– a loud, confused noise, especially one caused by a large mass of people.
– a state of confusion or disorder.

For anyone who has read this blog for a while, you may have picked up that my wife Tamara is American.

I mention it because of ‘tumult’. After more than twenty years living together, we still find words that Americans and British people pronounce differently.

When a new word crops up, we are a little bit surprised because we think we have pretty much covered them all.

And then another pops up.

When one of us discovers the other person saying such a word, we usually stare at the other with a ‘???????’ expression.

Yesterday it was ‘tumult’. In American English the first syllable is like ‘tum’ and in British English it is ‘tyew’.

Of course, as Tamara is the first to say, the USA is a big country and there may be regional variations.

And the same within this small isle.

With that said, here is my rendition of tumult, American then British – but said with my British accent, of course.

Technical stuff

I recorded my voice on my phone and then used the audio embed feature of WordPress to upload it here. It’s very easy to do.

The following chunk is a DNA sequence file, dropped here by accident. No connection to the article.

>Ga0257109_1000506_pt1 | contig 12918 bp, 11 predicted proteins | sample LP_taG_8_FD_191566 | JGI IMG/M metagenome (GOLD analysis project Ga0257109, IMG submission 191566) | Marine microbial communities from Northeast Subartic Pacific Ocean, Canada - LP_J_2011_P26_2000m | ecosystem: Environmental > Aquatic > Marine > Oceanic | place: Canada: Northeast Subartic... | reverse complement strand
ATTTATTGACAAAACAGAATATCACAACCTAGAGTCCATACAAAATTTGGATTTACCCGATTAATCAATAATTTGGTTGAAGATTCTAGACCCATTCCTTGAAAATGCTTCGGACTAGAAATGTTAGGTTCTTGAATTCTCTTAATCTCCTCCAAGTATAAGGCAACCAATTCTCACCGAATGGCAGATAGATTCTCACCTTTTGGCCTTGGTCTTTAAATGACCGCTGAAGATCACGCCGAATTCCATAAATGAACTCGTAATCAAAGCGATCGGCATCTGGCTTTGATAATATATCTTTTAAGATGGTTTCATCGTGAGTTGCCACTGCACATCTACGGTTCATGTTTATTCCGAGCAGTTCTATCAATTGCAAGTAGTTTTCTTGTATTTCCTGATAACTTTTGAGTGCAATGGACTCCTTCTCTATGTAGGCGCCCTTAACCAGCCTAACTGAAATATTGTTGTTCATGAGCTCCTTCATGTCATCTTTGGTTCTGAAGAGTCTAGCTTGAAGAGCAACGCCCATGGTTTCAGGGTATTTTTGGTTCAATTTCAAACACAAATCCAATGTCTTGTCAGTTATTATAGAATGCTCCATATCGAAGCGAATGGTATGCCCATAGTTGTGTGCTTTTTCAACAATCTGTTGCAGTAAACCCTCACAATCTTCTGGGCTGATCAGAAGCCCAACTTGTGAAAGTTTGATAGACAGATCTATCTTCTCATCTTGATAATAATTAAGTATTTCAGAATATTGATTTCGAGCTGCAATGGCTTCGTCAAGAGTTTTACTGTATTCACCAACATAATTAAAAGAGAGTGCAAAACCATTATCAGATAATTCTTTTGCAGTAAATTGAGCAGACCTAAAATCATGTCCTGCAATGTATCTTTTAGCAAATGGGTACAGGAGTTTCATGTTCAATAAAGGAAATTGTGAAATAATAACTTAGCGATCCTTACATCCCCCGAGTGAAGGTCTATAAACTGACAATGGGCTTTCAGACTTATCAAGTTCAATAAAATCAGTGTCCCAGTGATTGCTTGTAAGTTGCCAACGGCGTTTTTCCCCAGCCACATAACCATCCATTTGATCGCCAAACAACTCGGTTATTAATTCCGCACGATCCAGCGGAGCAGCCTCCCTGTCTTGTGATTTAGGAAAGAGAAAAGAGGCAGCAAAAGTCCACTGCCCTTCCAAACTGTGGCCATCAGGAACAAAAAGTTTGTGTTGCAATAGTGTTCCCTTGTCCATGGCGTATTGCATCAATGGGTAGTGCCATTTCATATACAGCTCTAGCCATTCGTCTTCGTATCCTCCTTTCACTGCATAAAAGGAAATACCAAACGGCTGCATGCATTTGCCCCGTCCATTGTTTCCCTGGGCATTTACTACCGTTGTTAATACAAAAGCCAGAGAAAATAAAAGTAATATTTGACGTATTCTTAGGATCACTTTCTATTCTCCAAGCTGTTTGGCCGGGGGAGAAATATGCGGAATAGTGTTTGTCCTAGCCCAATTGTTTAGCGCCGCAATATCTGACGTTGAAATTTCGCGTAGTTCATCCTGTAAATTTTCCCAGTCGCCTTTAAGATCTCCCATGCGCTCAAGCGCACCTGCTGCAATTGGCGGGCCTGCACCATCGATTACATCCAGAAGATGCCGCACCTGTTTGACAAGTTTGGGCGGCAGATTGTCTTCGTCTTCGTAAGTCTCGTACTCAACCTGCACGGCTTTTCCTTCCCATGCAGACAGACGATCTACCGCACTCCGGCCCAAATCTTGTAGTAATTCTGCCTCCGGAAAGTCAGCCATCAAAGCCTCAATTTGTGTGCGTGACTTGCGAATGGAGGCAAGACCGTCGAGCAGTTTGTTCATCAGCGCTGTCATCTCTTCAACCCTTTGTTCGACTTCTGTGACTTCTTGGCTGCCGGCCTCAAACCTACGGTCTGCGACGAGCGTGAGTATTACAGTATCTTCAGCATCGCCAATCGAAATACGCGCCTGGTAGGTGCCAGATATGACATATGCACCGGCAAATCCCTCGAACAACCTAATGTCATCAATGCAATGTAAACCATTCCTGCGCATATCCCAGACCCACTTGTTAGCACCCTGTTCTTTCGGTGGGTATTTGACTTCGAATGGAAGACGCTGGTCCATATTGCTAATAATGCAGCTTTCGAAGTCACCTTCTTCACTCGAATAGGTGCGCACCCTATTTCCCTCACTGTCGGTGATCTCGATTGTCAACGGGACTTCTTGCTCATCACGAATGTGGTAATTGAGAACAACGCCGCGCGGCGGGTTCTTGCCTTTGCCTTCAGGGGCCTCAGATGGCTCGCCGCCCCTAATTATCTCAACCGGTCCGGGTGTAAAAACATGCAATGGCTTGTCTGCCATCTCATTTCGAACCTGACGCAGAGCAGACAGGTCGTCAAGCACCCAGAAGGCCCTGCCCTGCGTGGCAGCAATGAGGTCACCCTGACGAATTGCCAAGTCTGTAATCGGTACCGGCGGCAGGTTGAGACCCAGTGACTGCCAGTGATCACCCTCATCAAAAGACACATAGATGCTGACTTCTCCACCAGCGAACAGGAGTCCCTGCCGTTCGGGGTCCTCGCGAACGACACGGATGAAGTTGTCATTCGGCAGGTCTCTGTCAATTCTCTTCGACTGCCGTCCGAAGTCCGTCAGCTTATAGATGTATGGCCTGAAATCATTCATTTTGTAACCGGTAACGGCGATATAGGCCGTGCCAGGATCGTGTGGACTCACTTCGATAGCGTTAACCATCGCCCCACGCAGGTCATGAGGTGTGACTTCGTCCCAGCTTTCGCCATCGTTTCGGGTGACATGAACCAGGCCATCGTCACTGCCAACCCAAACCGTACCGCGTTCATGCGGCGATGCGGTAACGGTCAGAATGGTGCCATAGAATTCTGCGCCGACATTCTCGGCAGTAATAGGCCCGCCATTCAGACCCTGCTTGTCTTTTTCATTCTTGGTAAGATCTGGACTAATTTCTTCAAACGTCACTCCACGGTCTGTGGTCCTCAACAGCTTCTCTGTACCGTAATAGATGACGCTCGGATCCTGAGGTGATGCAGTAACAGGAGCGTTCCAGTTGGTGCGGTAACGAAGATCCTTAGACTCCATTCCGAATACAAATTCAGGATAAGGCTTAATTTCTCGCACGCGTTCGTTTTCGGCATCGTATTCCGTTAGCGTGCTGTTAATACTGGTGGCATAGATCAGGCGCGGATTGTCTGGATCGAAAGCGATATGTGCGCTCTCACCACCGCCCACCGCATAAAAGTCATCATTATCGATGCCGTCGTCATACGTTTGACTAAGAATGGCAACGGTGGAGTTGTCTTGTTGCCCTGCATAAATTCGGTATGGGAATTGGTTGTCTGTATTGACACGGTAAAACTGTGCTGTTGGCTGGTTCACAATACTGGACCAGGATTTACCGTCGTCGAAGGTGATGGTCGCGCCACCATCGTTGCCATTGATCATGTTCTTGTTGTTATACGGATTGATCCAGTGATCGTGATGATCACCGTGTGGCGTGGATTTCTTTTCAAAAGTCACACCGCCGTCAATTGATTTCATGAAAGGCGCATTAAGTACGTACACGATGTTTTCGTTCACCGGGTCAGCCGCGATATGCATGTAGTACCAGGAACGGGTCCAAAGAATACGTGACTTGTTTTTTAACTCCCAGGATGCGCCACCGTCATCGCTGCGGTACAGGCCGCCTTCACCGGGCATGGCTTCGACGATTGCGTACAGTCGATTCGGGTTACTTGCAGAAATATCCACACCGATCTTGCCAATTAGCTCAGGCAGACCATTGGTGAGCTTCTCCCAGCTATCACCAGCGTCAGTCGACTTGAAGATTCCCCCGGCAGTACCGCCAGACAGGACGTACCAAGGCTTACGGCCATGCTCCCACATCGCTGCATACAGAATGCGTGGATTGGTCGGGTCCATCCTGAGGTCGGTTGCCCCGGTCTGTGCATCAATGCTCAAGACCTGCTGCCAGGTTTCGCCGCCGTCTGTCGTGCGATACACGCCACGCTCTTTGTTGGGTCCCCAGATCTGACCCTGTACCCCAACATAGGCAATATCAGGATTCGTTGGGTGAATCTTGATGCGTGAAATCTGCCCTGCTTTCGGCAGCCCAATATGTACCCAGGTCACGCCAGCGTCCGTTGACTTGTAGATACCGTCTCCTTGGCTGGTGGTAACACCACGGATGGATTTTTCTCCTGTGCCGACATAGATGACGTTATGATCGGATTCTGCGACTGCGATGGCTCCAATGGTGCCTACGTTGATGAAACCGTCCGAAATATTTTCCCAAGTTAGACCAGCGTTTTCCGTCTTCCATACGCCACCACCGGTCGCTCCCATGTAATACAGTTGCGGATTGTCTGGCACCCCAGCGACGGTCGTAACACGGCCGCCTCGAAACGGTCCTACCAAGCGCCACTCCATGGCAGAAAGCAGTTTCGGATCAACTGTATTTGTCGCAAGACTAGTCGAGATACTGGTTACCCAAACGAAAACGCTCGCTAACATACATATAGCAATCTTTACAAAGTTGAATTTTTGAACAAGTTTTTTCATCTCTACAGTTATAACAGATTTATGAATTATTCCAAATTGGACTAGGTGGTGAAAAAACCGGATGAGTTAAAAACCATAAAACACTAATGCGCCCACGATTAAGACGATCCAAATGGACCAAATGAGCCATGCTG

1. Gave me a smile. This is life – and getting along.
    Thanks for noting regions here make a difference – on many things

    Liked by 1 person

  2. No great surprise that the Canadian pronunciation is the same as your British version (just like my keyboard; )


    1. Ah, thank you for that information. Despite its history I really wasn’t sure which way Canada went on this.

      Liked by 1 person

      1. When the United Empire Loyalists fled (what was becoming) the United States, many came up here to Upper Canada… https://en.wikipedia.org/wiki/Upper_Canada


        1. Thank you – always a learning experience with you, Deb. Much appreciated.

          Liked by 1 person

        2. I Live to Learn David
          (And only too happy to share in it (of it?) lol


        3. Yes, me too. 🙂

          Liked by 1 person

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